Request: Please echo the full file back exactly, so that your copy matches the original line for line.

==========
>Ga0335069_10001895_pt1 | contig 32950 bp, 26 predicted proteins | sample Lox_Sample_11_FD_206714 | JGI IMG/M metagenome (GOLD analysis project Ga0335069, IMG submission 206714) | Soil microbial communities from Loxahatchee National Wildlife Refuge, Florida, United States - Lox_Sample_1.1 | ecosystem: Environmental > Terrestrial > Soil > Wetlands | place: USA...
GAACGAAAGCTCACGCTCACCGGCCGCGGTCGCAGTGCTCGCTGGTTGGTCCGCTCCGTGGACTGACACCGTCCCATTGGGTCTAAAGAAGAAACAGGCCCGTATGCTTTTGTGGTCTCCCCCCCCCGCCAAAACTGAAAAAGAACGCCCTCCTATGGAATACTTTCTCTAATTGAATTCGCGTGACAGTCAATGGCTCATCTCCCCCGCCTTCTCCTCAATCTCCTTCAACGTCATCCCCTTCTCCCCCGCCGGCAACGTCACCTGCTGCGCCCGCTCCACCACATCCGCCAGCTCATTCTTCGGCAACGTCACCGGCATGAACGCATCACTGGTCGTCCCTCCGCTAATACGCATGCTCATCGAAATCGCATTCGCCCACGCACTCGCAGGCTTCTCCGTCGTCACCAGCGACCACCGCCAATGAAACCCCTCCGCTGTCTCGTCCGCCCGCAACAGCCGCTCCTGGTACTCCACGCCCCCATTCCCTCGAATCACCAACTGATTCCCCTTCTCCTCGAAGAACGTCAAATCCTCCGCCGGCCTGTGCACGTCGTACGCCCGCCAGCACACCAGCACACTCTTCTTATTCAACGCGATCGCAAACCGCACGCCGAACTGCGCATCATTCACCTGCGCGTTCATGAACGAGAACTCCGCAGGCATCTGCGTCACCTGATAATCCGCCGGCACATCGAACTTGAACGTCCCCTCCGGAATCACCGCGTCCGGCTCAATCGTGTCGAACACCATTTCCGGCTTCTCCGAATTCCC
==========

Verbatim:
>Ga0335069_10001895_pt1 | contig 32950 bp, 26 predicted proteins | sample Lox_Sample_11_FD_206714 | JGI IMG/M metagenome (GOLD analysis project Ga0335069, IMG submission 206714) | Soil microbial communities from Loxahatchee National Wildlife Refuge, Florida, United States - Lox_Sample_1.1 | ecosystem: Environmental > Terrestrial > Soil > Wetlands | place: USA...
GAACGAAAGCTCACGCTCACCGGCCGCGGTCGCAGTGCTCGCTGGTTGGTCCGCTCCGTGGACTGACACCGTCCCATTGGGTCTAAAGAAGAAACAGGCCCGTATGCTTTTGTGGTCTCCCCCCCCCGCCAAAACTGAAAAAGAACGCCCTCCTATGGAATACTTTCTCTAATTGAATTCGCGTGACAGTCAATGGCTCATCTCCCCCGCCTTCTCCTCAATCTCCTTCAACGTCATCCCCTTCTCCCCCGCCGGCAACGTCACCTGCTGCGCCCGCTCCACCACATCCGCCAGCTCATTCTTCGGCAACGTCACCGGCATGAACGCATCACTGGTCGTCCCTCCGCTAATACGCATGCTCATCGAAATCGCATTCGCCCACGCACTCGCAGGCTTCTCCGTCGTCACCAGCGACCACCGCCAATGAAACCCCTCCGCTGTCTCGTCCGCCCGCAACAGCCGCTCCTGGTACTCCACGCCCCCATTCCCTCGAATCACCAACTGATTCCCCTTCTCCTCGAAGAACGTCAAATCCTCCGCCGGCCTGTGCACGTCGTACGCCCGCCAGCACACCAGCACACTCTTCTTATTCAACGCGATCGCAAACCGCACGCCGAACTGCGCATCATTCACCTGCGCGTTCATGAACGAGAACTCCGCAGGCATCTGCGTCACCTGATAATCCGCCGGCACATCGAACTTGAACGTCCCCTCCGGAATCACCGCGTCCGGCTCAATCGTGTCGAACACCATTTCCGGCTTCTCCGAATTCCC